mguer1333 years ago
Thank you for sharing this very accurate definition of meat cooking (medium, rare etc).
I did not know of the finger tips and the right temperatures either.

Does the finger tip works for other types of meat (veal, duck, game)?

Mickaël
Andre Coetzee (author)  mguer1333 years ago
Hi mguer133, the fingertip test does work for all forms of red meat (beef, pork, lamb, sheep, game, etc) I am not sure about poultry (chicken, turkey, duck, etc).
80$man3 years ago
South Africans Unite! Braai Pappa Braai!
Nothing beats a good braai! Well done on preparing the meat for the fire, nice combination of ingredients, I prefer waiting for the flames to die down thought.
I am working of a basting sauce for pork ribs using molasses, will post in Dec.
Andre Coetzee (author)  80$man3 years ago
"Ja, boet" :-), I also wait for the flames to die down before I start to braai, but you need that quick flare up of flames that the olive oil (or any cooking oil really) creates to chase the temperature up above 150°C (302°F) briefly to get old Mr Maillard to do his pork. I can not wait to check out your basting sauce "tjomma". Keep it coming!
nachobobs3 years ago
Great instructable! Like the idea of pineapple juice to aid the Maillard reaction.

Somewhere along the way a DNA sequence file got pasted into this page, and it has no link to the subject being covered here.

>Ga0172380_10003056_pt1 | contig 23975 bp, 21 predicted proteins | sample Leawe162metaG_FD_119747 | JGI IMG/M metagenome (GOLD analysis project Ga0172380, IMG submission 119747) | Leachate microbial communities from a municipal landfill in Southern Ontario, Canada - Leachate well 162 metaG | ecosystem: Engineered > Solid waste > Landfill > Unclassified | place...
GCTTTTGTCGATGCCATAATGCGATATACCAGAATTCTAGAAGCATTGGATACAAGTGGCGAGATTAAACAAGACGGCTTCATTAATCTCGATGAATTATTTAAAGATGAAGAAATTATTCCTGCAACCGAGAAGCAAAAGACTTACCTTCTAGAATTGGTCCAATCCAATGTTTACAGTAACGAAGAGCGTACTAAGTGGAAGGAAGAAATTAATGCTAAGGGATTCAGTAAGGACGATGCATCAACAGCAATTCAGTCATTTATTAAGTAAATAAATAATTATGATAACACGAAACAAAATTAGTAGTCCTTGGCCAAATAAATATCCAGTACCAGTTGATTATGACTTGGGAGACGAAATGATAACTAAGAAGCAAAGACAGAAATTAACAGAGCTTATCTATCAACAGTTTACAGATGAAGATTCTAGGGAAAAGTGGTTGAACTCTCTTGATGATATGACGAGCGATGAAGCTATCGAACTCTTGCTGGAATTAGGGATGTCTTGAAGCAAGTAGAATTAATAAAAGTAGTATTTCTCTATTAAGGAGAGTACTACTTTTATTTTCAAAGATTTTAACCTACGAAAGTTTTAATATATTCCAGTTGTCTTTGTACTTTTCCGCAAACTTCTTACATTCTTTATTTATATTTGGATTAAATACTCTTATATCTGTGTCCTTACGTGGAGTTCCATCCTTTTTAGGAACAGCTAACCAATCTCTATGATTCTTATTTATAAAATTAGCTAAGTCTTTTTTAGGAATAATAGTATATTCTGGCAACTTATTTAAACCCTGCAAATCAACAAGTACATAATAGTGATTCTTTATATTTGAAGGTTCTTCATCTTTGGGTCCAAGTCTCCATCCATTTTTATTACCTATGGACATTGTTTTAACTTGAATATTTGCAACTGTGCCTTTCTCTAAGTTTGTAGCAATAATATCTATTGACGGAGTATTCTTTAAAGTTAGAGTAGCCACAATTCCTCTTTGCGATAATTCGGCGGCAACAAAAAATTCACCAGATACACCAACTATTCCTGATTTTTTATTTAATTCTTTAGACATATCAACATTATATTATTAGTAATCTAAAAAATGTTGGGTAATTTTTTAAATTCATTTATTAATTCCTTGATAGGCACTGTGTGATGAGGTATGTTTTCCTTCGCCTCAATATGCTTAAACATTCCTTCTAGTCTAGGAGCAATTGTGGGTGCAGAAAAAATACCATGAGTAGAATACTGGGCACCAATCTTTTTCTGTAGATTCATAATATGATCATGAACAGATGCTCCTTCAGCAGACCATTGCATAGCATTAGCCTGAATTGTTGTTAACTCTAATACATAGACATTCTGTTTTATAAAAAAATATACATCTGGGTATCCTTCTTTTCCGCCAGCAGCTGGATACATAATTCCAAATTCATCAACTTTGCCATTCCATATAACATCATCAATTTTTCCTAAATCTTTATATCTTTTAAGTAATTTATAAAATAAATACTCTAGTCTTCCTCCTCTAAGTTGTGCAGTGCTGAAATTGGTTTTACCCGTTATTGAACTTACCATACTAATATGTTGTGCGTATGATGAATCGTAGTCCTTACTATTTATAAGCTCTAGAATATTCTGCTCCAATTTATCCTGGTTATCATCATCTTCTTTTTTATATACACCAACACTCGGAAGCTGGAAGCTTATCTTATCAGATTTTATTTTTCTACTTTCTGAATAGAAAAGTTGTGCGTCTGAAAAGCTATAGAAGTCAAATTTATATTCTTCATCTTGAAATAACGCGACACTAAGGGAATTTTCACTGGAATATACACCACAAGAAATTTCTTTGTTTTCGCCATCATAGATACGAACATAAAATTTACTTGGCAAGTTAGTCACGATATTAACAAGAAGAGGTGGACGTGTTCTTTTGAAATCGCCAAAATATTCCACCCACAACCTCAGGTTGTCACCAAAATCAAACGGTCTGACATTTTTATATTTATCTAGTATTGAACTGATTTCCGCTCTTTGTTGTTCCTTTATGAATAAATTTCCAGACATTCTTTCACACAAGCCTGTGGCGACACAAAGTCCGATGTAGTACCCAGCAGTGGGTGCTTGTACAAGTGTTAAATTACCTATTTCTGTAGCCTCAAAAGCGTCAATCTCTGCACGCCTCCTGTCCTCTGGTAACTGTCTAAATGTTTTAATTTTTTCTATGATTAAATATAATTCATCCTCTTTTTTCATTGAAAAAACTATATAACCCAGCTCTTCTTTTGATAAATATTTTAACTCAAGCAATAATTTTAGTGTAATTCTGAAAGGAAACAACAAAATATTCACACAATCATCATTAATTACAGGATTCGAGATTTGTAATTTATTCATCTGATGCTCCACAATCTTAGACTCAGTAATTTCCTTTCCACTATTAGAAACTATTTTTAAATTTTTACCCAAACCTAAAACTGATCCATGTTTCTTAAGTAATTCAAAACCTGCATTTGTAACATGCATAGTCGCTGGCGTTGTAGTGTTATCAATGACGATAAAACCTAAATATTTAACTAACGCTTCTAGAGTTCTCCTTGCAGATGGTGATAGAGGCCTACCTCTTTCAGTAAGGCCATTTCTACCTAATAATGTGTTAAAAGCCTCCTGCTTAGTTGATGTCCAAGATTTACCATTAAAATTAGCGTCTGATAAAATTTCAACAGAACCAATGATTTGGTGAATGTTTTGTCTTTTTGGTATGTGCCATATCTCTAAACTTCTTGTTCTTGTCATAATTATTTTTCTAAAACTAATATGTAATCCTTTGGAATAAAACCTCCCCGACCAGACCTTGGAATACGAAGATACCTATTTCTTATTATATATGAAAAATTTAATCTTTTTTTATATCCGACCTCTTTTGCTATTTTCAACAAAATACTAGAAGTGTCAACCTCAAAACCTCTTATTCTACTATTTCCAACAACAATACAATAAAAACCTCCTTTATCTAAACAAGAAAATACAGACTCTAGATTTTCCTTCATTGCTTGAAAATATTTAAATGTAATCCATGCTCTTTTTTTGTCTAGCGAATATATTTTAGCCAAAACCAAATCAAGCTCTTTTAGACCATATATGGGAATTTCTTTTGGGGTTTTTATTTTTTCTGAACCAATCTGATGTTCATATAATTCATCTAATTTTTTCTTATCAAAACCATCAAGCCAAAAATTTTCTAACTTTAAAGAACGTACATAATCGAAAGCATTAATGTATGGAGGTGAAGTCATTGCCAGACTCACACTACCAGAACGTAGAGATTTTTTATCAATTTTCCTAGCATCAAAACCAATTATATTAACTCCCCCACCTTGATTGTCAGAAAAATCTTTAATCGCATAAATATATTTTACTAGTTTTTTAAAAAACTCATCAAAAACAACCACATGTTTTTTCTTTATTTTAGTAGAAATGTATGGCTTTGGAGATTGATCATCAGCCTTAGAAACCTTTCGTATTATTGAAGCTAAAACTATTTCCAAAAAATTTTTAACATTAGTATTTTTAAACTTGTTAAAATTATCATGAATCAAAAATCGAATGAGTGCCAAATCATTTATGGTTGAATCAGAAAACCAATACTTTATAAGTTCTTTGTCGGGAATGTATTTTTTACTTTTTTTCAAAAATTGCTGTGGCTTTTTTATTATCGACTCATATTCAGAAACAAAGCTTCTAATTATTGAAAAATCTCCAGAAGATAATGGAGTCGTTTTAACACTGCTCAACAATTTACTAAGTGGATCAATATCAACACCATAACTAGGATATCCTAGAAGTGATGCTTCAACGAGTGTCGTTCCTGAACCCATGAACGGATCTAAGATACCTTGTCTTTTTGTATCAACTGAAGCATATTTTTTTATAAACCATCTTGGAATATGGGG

Just a little pointer - the steak you cooked is actually medium-well. True definition of medium-well is pink but no blood, medium should have a little blood in it but no translucency.

Anyway, great job, going to give this a try on the next sunny day down here in Melbourne!!
Andre Coetzee (author)  nachobobs3 years ago
Thanks for that nachobobs I just did not have a finger left ;-) I will add a verbal description to the Instructable for those that are interested in it.
sunshiine3 years ago
Very good Instructable! Thanks for sharing and have a super Monday! I tried to rank but there is not an option. I will check again later.
Sunshiine
Andre Coetzee (author)  sunshiine3 years ago
Thanks, sunshiine! It's always nice to hear from you.
You welcome and thanks! Have a super Tuesday!
sunshiine
fegundez13 years ago
nice marbling on the meat, what exactly would that cut be though, rump as in rump roast? If so that is some serious tenderizer you have!
Andre Coetzee (author)  fegundez13 years ago
Nope, not rump roast. It seems what we call rump in South Africa, is called something else in the US. I have uploaded a picture in step 1 identifying the cut, maybe you can put a name to it?
zurichko3 years ago
Thank you for the "handy" (lame pun) meat tip!
Andre Coetzee (author)  zurichko3 years ago
Its a pleasure! Now go and enjoy some wonderfully prepared red meat!